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Edgworth and District Horticultural Society


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Society History 

In early 2014 an illustrated booklet about the history of our society was given free to members. This celebrated 40 years of EHS from its re-establishment in 1973 and though titled "A Potted History", author David Spencer gives an interesting and very full account starting from our origiinal founding in the early 1900s. This web page gives a shorter account of our history and though now out of print, you may view a copy of the booklet (at reduced definition to keep download times short).

At some point in the future an update and reprint may be undertaken so if you have further information about EHS or about the contents of the current booklet please email us at

Early beginnings

The Society in its present form was established in 1973 and has operated continuously since then. However, its existence goes back further, to the turn of the last Century. Records for this earlier period have been hard to find so far, and investigation is ongoing, but what follows has been discovered, mainly from newspaper articles.

In August 1904, it was reported in the Bolton Evening News that the 4th Annual Exhibition of the Edgworth & District Horticultural Society had been held on the previous Saturday, in the grounds of Greenthorne, Edgworth, thanks to the generosity of its owner, Mr. John Robert Barlow, J.P. The event involved the showing of flowers, fruit and vegetables by the villagers and comprised 242 entries displayed in a marquee erected in the grounds. The number of entries was down on previous years due to the day also having been chosen for similar events, but "the grounds could not have looked better, for they were bathed in brilliant sunshine, and everything conduced to a most successful venture". Greenhouse plants were the principal feature of the Show but there were also large numbers of cut flowers and window plants as well as 'unusually good class' vegetables. A new class for 'sponge cake' suggests there was a 'home produce' element to the Show and with children's games taking place and the Bolton Borough's Prize Brass Band playing "the afternoon was made pleasant for all".

The article also referred to the fact that the Show had been previously organised by the Turton Horticultural Society but this had been disbanded 5 years previously (1899) and the void had been 'creditably' filled the following year (1900) by the actions of local gardeners and residents who formed the Edgworth & District Horticultural Society. Reference has been found of the 3rd Show being held in 1903 and one being held in 1901.

Mr. John Robert Barlow took great interest in the Society and became its 1st President. His sister Annie was also an active member of village life and was involved with the annual Shows. The Barlow family, headed by father, James, had been benefactors to the village for many years and, in 1909, the Barlow Institute was opened having been erected by James's sons and daughters in their parents memory. At some time after its opening the Institute has been the venue of the Annual Show, and still is over a hundred years later.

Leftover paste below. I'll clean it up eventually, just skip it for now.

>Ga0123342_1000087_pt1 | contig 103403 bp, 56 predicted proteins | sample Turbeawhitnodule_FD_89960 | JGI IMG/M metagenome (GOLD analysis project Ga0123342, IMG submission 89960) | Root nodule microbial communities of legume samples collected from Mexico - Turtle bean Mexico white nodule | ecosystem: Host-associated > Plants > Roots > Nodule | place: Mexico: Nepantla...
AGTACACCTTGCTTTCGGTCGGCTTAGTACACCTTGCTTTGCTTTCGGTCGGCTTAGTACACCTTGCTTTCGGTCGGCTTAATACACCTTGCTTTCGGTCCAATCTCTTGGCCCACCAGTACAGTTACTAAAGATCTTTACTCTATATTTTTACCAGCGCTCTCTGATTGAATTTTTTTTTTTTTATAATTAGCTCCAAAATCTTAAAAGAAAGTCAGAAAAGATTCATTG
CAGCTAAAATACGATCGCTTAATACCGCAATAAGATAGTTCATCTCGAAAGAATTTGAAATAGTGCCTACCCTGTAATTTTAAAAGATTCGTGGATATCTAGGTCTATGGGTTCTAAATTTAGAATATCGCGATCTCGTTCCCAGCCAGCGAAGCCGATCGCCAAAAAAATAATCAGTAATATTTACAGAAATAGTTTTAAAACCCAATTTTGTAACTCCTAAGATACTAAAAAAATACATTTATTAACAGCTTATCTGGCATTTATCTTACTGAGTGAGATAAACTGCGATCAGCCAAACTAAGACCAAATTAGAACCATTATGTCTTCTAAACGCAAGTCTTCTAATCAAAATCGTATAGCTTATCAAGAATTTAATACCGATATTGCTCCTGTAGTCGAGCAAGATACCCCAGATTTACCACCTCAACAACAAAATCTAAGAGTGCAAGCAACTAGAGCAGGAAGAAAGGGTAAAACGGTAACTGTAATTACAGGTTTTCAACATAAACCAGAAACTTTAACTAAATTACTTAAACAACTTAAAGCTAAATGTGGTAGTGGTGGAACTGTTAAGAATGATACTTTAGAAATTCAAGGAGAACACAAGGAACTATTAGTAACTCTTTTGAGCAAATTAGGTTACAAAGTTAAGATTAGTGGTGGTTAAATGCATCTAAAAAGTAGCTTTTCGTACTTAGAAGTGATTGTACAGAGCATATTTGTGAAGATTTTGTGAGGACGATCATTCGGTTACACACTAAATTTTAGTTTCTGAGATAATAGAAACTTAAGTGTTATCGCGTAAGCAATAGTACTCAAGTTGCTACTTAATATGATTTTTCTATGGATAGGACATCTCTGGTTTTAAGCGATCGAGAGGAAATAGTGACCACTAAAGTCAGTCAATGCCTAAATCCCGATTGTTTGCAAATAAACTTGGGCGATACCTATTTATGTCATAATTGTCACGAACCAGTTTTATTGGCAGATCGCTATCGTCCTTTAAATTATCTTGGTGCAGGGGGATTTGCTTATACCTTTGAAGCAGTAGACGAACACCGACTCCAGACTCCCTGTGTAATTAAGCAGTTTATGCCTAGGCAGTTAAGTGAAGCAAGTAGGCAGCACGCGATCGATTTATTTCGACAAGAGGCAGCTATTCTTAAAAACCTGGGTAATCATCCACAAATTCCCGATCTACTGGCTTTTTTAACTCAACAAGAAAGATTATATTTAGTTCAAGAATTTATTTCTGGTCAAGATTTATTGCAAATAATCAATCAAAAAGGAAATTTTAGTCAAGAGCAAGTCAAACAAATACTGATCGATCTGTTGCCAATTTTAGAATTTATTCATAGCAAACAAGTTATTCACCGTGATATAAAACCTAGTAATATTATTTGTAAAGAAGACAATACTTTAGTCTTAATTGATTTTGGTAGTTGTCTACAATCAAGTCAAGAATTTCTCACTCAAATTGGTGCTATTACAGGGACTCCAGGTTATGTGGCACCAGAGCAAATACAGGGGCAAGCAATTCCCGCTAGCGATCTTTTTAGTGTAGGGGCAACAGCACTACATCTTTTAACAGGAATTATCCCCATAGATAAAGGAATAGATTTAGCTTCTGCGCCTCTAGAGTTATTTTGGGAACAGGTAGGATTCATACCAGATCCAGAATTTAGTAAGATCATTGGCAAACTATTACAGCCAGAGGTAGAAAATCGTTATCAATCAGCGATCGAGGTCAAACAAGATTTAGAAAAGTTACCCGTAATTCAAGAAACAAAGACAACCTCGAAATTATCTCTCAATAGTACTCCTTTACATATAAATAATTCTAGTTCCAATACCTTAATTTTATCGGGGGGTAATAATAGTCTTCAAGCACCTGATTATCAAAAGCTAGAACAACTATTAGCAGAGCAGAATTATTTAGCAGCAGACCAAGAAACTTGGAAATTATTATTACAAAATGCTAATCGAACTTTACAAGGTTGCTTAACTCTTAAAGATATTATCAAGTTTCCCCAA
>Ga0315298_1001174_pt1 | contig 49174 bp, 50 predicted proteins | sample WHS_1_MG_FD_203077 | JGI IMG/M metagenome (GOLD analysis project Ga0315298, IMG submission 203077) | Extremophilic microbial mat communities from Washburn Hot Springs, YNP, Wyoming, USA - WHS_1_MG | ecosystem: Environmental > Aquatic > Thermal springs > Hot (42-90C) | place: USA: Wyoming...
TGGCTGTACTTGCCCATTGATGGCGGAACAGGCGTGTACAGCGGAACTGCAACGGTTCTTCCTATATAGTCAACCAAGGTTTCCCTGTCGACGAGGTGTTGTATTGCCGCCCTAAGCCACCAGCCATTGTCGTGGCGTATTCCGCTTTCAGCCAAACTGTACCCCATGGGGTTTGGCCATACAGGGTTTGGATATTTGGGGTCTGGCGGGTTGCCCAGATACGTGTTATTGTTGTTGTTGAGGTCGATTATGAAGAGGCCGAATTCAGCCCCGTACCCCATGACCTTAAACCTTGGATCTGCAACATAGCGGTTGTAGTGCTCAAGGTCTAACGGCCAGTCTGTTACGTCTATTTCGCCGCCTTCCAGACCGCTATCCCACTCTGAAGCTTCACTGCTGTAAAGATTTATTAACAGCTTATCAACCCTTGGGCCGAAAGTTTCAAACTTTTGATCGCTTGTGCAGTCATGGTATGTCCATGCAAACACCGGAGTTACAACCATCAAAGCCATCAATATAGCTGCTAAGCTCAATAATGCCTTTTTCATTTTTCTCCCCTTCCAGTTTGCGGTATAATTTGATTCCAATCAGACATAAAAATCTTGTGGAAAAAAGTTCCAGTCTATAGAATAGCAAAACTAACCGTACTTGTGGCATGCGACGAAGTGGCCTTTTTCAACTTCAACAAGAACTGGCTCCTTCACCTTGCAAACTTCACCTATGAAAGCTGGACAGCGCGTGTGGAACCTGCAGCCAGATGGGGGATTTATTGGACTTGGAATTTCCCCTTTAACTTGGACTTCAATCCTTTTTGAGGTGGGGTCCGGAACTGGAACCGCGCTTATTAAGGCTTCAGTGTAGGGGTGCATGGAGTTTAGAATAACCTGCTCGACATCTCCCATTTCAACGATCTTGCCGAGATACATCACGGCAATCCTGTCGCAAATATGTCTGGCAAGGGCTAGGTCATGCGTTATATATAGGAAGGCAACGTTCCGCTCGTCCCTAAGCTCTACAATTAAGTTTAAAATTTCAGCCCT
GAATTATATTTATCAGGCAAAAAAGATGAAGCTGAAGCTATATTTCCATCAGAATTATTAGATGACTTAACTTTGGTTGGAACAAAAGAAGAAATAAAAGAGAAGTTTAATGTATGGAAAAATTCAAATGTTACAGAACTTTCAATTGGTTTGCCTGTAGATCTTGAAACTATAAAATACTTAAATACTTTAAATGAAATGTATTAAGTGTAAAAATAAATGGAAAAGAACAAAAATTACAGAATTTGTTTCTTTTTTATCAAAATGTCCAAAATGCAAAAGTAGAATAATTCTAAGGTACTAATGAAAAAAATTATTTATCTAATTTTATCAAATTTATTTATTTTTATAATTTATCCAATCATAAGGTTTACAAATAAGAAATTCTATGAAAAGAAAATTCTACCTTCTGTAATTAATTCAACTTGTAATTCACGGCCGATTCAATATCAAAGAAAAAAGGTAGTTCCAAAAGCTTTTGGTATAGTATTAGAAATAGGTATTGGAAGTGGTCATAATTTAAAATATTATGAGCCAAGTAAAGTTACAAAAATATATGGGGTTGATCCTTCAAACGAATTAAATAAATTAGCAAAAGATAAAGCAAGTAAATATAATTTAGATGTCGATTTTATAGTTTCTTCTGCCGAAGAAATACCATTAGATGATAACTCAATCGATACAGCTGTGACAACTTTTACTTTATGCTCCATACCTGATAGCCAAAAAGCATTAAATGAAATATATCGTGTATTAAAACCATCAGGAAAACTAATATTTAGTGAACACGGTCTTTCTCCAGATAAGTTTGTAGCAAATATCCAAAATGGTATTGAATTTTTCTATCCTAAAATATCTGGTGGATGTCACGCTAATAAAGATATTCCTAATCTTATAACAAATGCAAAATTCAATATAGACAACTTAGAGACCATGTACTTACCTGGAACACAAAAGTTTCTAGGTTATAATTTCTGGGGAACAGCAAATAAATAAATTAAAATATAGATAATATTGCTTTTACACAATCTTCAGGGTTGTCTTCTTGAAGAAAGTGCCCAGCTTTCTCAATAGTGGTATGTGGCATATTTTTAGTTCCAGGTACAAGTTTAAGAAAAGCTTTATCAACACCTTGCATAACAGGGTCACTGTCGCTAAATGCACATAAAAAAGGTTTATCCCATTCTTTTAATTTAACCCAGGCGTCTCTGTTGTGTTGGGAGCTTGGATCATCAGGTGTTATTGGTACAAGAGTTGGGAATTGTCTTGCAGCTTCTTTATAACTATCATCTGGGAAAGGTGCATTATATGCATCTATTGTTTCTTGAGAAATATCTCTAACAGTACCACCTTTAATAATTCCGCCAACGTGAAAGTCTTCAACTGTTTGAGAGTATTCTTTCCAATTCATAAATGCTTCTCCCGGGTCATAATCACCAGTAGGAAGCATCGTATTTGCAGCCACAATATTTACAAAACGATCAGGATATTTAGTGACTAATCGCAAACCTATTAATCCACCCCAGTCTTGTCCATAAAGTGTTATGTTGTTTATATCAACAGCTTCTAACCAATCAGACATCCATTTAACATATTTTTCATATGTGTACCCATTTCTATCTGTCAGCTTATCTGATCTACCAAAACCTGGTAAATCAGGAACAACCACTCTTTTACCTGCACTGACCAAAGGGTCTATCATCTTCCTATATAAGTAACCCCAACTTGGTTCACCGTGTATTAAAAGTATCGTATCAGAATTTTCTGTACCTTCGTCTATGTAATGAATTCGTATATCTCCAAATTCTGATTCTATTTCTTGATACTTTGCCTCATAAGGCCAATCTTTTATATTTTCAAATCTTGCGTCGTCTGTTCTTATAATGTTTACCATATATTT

Physical evidence of the Society's existence at this time was produced by one of our members, Derek Ramsden, when he produced a prize winners medal from 1905, which had been awarded to his grandfather.

Later years

1927 must have been a turning point for the Society as a Special meeting had to be held in April "To consider whether to carry the Annual Show ON or NOT. Owing to the lack of support during the last few years, it is now a matter for serious consideration".

There was obviously a positive response, as a poster advertising the 24th Annual Show, held at the Barlow Institute in August 1927, confirms the Society's continuing existence.

Press reports for 1929 pronounced the Show a success. "Attendance was excellent, the entries were well up on late years, and the receipts and sales must be gratifying". 1930 also produced a successful Show and "although entries were slightly down, the interest in the Show was more than maintained, and the visitors were more numerous than for some years. The introduction of classes for the domestic arts and crafts was a signal success and drew many entries".

The posters also indicate that there had been 3 years when no Show had been held. It is reasonable to assume that these would be part of the First World War years. It is interesting to note that the Closing Date for Show entries was a week beforehand and the Show opened to the public at 4.30 pm.

Whilst current practice is for the prize Cups and Trophies to be awarded for 1 year and to be returned for reissue each year, the practice at this time was that anyone winning a Cup for 3 years in succession got to keep it. In 1929, this accolade went to Mr J Shorrock who won a Cup, offered by Mr. J B Gass, partner in Bradshaw Gass and Hope (see below), for the Best allotment or Garden.